Winds finds Europe on the brink of another war, and it proceeds on through the immediate aftermath of the Japanese attack on Pearl Harbor. War and Remembrance picks up where Winds leaves off, continuing with the stories of the Henrys and the Jastrows. But it quickly gets much darker. Remembrance uses its characters to cover the broad sweep of the war, including the Holocaust, which is portrayed in horrific, vivid detail. The mini-series includes brutal depictions of Nazi death camps, with many scenes actually filmed at Auschwitz.
Both stories continually weave in defining political and diplomatic figures of the day, including Roosevelt, Churchill, Hitler, and Stalin, as well as many of the war’s prominent military officers.
Thanks in part to the great success of the mini-series, The Winds of War is better known to a lot of people. However, in Sailor and Fiddler, Wouk — a WWII Navy veteran — informs us that War and Remembrance was the story he had to tell.
I confess that I have immersed myself in both stories to a point of obsession, and I have learned valuable life lessons from their leading characters and lot of history from the books and the mini-series. I consider Winds and Remembrance to be the epic tales of the war era, Homeric in scope, and richly American in perspective.
If Wouk had produced nothing but these books, then I would consider his life a special one. But that is not the case. He has been a prolific writer and led a rewarding, full life. And at 100 years old, he still had enough gas in the tank to write this neat little book about his life.
I often say that if we want to live good lives, then we can learn from the stories of good people who are our seniors. Herman Wouk is a prime example.
As President of Goucher College in Maryland, Sanford Ungar spearheaded internationalization initiatives that included requiring every undergraduate to enroll in a study abroad program. The school backed up those efforts with travel stipends to make such participation more affordable. In the current issue of Foreign Affairs, Ungar offers a thoughtful essay positing that a major expansion of study abroad enrollments will help to create a more informed and worldly American citizenry:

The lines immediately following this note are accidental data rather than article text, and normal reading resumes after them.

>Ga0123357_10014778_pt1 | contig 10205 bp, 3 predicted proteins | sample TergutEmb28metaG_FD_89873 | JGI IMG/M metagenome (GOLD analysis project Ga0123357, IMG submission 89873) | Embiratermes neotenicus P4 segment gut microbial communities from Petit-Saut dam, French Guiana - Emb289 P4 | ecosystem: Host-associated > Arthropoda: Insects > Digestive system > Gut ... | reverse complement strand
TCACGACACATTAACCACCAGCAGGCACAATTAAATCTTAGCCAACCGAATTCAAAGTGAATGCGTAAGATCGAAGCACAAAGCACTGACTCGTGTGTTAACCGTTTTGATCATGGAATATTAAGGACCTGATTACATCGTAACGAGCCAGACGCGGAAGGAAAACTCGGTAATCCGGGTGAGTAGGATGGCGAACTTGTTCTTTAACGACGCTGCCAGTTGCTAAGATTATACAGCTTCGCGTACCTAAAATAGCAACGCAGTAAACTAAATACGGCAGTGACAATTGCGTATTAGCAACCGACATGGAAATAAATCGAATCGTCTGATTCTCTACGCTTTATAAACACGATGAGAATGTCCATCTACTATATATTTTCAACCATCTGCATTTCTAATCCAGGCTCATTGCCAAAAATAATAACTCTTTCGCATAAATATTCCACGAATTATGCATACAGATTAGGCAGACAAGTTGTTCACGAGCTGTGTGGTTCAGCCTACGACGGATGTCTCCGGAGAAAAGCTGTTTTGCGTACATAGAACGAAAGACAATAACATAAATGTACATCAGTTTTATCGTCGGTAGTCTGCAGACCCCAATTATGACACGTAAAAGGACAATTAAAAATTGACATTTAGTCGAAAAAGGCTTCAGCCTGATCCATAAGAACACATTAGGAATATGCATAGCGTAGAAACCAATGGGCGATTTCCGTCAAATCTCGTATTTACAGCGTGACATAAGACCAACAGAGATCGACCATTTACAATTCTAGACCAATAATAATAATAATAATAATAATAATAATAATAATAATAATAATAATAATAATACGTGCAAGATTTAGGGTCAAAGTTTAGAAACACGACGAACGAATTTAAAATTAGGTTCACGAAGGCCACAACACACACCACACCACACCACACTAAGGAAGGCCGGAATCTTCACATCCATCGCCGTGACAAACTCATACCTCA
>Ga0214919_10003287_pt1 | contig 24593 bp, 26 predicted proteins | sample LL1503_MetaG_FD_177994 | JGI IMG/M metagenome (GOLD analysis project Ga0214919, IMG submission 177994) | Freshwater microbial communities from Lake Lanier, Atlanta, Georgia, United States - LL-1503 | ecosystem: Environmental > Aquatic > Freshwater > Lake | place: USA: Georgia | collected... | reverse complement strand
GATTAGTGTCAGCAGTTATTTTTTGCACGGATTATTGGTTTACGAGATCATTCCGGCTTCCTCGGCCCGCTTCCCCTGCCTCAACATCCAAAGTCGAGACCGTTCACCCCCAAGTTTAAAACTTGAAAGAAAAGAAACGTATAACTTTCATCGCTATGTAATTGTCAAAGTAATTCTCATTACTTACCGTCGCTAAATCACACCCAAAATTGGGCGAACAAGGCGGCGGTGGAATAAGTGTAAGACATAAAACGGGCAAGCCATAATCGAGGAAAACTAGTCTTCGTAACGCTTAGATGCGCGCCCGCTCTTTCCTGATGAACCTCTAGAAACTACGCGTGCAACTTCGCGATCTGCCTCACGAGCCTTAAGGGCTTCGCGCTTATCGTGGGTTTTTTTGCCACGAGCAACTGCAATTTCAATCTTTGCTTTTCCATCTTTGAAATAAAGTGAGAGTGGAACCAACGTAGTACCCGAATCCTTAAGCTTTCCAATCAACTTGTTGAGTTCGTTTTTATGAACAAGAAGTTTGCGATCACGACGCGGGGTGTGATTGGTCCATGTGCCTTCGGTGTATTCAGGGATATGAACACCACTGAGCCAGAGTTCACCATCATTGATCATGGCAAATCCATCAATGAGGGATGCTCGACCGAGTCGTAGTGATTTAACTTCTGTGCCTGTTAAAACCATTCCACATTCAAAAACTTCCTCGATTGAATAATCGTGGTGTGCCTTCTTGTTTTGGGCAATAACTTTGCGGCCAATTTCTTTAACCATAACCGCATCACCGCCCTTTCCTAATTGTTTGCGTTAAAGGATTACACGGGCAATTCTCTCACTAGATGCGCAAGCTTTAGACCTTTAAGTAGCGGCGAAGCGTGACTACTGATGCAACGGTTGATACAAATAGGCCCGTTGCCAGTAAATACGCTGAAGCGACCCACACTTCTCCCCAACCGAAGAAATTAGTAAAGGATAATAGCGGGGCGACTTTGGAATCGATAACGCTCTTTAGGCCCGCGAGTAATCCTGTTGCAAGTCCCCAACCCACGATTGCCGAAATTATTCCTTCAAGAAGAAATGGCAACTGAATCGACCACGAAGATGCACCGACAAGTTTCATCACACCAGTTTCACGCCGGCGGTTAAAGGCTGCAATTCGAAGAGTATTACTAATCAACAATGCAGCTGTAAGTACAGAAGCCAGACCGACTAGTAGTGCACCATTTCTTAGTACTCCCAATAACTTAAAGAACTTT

In the Internet age, the world feels far smaller than it used to. But many Americans still know little about the rest of the world and may be more detached from it than ever.
. . . One symptom of Americans’ new isolation is a sharp contrast between the positive, even zealous views they hold of the United States and its role in the world and the anti-Americanism and negative perceptions of U.S. foreign policy that flourish almost everywhere else. This gap persists in part because relatively few Americans look beyond, or step outside, their own borders for a reality check.
. . . Luckily, there exists a disarmingly simple way to help address this problem and to produce future generations of Americans who will know more and care more about the rest of the world: massively increase the number of U.S. college and university students who go abroad for some part of their education and bring home essential knowledge and new perspectives.
Of course this is music to my ears. As I have written several times on this blog (most recently here), my own undergraduate semester abroad in England was transformative. I cannot imagine my life today without that experience as part of it.
Study abroad is not the only way to see the world and become a more globally informed individual. Military and volunteer service, jobs with international travel components (e.g., working for an airline), and extended trips abroad can all be world expanding experiences.
On this note I turn to travel writer, educator, and entrepreneur Rick Steves, who long has touted European travel on a middle-range budget and strongly believes in the transformative power of international travel. Here’s a snippet from his statement describing his global travel philosophy:
Globetrotting destroys ethnocentricity. It helps you understand and appreciate different cultures. Travel changes people. It broadens perspectives and teaches new ways to measure quality of life. Many travelers toss aside their hometown blinders. Their prized souvenirs are the strands of different cultures they decide to knit into their own character.
“Travel changes people.” Indeed.